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I am looking for a tool that would "make all my (linux) systems look the same". What I mean by this, is that I use many programs that put some kind of global config file in my local home folder. Say ~/.vimrc for Vim. I am used to my settings and I get extremely annoyed when my configs differ (say on host A and B). For Vim, I have a git repository which takes care of it, but it would be cumbersome to create a repository for each program, and it would probably break if I had ALL configs in the same repository (for instance, the ~/.synergy.conf must be slightly different on different hosts, but very similar on most).

So, before I start designing and writing something like this, I was wondering if somebody knows a tool that is flexible enough to specify how a configuration file can be adapted automatically for different systems (my low-end approach would be some Makefiles and a git repository, but there must be something more sophisticated, right?).

From the top of my head, some examples could be: Vim (.vim/+.vimrc), Git (.gitconfig), Opera (.opera/???), List of installed packages, OpenSSH (.ssh/config) but the list goes on endlessly.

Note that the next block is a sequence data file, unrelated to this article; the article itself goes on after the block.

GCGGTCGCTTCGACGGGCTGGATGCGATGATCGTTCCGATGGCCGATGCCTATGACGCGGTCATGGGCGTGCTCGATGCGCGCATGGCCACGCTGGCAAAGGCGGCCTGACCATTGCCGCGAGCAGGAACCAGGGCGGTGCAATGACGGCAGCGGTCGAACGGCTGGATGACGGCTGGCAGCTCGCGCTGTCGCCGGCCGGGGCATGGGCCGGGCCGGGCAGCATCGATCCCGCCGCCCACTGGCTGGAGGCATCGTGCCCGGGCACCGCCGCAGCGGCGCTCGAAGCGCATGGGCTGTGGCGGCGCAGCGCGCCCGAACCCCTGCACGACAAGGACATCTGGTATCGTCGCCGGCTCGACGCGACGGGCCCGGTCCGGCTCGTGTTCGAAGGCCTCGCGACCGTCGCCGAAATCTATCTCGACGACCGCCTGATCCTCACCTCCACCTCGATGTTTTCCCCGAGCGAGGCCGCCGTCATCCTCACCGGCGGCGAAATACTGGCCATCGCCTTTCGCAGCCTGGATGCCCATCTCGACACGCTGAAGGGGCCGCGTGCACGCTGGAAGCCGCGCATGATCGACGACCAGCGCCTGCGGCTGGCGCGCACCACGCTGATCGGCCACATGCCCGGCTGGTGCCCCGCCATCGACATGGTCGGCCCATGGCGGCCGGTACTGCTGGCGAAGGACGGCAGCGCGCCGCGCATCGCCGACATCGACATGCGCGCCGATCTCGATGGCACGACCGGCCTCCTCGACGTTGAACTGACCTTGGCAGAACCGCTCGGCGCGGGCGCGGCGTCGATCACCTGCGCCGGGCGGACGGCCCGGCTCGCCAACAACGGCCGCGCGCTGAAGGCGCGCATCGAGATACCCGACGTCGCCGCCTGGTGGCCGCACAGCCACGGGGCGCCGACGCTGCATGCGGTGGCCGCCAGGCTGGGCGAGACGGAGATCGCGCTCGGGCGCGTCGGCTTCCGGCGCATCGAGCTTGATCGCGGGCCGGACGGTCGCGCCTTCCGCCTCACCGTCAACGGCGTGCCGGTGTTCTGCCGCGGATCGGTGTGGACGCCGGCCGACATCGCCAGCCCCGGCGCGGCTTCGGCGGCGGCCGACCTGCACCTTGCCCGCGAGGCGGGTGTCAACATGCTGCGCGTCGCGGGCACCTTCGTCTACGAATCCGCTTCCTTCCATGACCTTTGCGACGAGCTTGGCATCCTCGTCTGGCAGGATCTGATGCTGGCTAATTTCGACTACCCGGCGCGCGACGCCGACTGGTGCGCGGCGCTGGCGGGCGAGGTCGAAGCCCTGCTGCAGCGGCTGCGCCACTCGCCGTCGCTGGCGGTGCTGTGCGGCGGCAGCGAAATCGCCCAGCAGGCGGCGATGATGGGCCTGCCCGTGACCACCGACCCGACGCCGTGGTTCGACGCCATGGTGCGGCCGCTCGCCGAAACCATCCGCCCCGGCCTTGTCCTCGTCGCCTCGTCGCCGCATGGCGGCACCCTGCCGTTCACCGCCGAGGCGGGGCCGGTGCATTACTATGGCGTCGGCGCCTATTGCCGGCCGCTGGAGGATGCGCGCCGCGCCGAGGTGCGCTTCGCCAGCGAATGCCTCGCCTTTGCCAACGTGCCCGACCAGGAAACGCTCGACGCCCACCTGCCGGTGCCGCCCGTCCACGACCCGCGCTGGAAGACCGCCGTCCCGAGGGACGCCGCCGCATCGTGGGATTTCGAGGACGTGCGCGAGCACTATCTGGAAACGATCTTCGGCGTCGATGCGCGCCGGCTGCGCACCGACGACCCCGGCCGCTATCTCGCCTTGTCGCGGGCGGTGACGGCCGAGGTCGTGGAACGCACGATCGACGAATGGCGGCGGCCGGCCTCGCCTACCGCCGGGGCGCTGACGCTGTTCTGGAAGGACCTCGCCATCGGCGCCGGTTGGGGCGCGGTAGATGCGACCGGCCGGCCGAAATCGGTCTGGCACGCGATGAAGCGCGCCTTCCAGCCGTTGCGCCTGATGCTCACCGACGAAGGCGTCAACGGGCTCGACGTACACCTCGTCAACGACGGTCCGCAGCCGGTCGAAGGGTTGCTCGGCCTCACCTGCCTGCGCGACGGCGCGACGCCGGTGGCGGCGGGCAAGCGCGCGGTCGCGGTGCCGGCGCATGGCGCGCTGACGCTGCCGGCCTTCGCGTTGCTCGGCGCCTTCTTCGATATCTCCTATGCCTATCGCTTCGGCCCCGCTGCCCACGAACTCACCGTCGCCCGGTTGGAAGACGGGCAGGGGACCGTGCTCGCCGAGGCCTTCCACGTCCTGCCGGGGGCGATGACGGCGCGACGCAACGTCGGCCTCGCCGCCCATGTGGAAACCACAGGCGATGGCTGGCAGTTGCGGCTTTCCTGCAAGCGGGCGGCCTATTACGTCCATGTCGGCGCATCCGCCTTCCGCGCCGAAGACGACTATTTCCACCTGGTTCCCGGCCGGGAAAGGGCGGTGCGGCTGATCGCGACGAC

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By "list of installed packages" do you mean you want applictions that are installed to be installed to all devices automatically? –  Paul Oct 19 '11 at 4:11
@Paul: Ideally it would somehow ask, or simply point out which are missing. I realise this needs superuser privileges, which I only have on some machines (but not all). Again, what I want is flexibility (for example, when setting up the synch tool for a host, I could tell it to either automatically install missing packages or to ignore them). –  bitmask Oct 19 '11 at 4:31
Well the config parts are relatively easy using rsync. Are all the machines running the same distribution - which one? For the machines I have that are permanently on the same network, I just use a shared /home over nfs. –  Paul Oct 19 '11 at 4:51
Your approach does not work for laptops (which may be without network/internet access), also sharing one /home is way too strict for my taste. Besides, I do not own all machines, and on some my user name is different and I have not root access. As I said, the data isn't exactly the same, but it is quite similar. I'm probably going to tailor something with Makefiles and a bunch of scripts, but I wanted to check that I'm not reinventing the wheel (I hate that). –  bitmask Oct 19 '11 at 5:08

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